Replace, change, or update data in a file using the SED command in Linux

Home > Search > Linux commands
  by

The sed command with the s (substitue) option can be used to change text in a file. For example, let's say that file1 contains the text Hello World.

~]# cat file1.txt
Hello World

 

In this example, the sed command replaced the word Hello with Hi.

~]# sed 's/Hello/Hi/' file1.txt
Hi World

 

The prior example will only show the change in the Terminal, and will not actually change the contents of the file. The -i option will change the content of the file.

~]# sed -i 's/Hello/Hi/' file1.txt

 


Change every instance of a word

If a file contains more than one occurence of a certain word, the g (global) option will need to be used to change every instance of the word. For example, let's say that file1 contains the text Hello World Hello World Hello World.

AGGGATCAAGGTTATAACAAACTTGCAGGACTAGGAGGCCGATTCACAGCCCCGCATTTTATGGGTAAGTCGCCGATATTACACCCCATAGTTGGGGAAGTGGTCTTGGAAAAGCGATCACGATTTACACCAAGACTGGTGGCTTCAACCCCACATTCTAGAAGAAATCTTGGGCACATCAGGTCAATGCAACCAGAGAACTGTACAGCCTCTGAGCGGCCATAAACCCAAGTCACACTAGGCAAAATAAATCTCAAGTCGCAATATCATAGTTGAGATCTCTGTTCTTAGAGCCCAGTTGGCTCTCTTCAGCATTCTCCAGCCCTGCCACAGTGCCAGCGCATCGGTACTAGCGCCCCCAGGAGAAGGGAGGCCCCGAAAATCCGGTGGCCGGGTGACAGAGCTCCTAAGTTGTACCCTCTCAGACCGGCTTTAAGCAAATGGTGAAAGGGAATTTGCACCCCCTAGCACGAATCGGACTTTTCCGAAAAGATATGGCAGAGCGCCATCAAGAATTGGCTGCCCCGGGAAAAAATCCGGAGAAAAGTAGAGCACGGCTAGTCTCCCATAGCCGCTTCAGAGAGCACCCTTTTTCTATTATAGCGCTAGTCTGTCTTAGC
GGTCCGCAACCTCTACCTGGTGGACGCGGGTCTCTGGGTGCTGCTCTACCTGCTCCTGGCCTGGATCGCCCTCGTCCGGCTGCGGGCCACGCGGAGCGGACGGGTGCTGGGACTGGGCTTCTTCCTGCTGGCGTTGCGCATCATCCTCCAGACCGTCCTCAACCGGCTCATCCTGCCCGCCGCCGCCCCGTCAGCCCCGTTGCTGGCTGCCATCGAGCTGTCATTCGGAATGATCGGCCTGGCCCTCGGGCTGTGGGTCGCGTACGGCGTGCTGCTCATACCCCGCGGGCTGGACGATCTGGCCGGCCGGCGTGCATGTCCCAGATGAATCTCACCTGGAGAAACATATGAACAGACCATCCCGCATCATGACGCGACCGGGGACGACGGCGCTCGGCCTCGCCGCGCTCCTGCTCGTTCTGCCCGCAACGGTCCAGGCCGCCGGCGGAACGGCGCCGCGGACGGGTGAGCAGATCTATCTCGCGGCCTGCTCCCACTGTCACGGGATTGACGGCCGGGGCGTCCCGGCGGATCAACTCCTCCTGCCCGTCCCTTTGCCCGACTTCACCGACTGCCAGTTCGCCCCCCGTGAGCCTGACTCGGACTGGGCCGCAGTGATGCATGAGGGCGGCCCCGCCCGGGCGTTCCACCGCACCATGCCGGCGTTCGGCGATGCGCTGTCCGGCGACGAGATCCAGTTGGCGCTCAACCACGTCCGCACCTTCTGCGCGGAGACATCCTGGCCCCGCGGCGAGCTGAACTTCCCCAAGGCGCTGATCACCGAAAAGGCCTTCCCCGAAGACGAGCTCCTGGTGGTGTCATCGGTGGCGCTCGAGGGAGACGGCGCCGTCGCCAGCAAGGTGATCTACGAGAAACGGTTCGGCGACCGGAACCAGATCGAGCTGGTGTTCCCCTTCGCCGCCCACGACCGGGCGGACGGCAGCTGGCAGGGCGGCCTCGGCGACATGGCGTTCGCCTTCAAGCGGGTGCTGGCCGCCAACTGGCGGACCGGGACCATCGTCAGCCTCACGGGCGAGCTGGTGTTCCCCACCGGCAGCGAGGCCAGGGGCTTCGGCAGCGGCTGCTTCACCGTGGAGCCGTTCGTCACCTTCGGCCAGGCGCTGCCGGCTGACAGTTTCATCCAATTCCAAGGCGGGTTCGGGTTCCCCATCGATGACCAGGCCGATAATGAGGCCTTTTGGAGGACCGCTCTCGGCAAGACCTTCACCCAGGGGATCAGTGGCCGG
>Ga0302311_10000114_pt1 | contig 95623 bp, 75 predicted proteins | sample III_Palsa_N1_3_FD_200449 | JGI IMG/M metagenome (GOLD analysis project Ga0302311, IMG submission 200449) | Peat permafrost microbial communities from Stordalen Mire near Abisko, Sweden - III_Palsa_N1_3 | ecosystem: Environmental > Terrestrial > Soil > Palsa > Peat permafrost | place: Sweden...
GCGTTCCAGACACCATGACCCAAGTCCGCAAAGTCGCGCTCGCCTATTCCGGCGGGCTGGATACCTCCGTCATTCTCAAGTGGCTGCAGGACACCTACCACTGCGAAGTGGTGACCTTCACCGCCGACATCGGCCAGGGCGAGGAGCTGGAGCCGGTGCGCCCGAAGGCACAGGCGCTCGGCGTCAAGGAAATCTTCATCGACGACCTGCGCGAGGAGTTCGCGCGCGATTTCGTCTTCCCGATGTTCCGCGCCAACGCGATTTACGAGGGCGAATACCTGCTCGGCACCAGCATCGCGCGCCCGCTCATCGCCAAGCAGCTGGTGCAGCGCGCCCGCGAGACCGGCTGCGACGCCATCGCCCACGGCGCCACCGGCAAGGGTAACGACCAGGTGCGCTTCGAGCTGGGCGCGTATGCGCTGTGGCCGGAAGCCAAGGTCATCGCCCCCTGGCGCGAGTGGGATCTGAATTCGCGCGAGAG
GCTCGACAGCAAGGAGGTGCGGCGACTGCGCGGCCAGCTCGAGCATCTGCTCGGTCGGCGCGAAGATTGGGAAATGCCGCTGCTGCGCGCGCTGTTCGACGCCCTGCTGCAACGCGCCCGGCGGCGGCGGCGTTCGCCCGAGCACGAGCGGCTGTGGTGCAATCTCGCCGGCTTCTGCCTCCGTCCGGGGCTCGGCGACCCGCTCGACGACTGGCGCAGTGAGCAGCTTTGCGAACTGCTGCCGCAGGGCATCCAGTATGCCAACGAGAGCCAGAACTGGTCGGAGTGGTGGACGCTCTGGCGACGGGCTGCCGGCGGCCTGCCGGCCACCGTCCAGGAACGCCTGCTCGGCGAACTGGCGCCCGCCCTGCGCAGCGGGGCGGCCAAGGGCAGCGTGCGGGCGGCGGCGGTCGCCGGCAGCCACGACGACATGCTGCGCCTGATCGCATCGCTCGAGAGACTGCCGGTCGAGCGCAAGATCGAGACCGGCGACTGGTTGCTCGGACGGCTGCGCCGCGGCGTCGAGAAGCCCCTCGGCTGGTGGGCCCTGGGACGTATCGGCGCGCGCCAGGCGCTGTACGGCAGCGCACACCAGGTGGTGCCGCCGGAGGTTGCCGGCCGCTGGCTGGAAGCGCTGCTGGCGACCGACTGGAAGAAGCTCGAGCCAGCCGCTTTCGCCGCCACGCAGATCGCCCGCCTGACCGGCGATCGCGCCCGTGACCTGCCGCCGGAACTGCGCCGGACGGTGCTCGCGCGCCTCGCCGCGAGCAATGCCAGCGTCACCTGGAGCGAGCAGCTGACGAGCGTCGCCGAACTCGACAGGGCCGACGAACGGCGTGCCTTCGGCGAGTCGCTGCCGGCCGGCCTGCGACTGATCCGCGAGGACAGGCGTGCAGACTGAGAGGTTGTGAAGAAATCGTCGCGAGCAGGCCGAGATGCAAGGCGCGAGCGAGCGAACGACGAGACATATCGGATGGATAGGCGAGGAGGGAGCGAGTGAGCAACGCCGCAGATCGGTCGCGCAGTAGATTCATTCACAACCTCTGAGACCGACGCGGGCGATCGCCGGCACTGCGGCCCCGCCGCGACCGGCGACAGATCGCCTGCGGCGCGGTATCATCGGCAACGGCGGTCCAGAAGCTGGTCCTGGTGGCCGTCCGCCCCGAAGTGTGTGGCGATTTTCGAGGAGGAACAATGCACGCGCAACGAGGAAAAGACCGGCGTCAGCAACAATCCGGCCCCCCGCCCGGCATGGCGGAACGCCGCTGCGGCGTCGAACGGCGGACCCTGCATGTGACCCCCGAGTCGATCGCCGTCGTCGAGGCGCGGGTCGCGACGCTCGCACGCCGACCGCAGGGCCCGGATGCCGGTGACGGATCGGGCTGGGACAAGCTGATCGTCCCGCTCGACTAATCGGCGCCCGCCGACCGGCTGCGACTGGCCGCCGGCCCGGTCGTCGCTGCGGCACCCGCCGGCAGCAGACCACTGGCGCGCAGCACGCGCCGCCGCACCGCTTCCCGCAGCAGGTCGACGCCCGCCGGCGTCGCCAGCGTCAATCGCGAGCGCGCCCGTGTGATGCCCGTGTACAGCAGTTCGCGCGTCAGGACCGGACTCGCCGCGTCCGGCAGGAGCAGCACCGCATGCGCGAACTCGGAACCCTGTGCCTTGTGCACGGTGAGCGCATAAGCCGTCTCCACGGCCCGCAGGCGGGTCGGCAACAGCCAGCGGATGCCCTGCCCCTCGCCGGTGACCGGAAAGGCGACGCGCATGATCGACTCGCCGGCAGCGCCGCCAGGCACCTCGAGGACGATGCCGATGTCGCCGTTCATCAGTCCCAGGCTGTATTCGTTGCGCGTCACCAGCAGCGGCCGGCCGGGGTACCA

~]# cat file1.txt
Hello World Hello World Hello World

 

If the g option is not used, only the first instance of the word Hello will be changed.

~]# sed 's/Hello/Hi/' file1.txt
Hi World Hello World Hello World

 

The g option will change every instance of Hello to Hi.

~]# sed 's/Hello/Hi/g' file1.txt
Hi World Hi World Hi World

 


Change certain instances of a word

Let's say that file1 contains the text Hello World Hello World Hello World.

~]# cat file1.txt
Hello World Hello World Hello World

 

The g option followed by an integer will only change some instances of a word. In this example, every instance of the world Hello starting and the second instance and beyond is changed to the word Hi.

~]# sed 's/Hello/Hi/2g' file1.txt
Hello World Hi World Hi World

 


Remove text from a file

In this example, the word Hello is removed from file1.

~]# sed '/old/g' file1.txt

word

word

 

Let's replace the word "old" with the word "new" on lines 3 through 5.

~]# sed '3,5s/old/new/g' file1.txt
old
word
new
word
new

 

Let's double space the file.

~]# sed G file1.txt
old

word

old

word

old

 

Count the number of lines in the file (The NL command or cat -n is much easier).

~]# sed -n '$=' file1.txt
5

 


Following are a list of frequently used sed commands.



Add a Comment




We will never share your name or email with anyone. Enter your email if you would like to be notified when we respond to your comment.




Please enter in the box below so that we can be sure you are a human.




Comments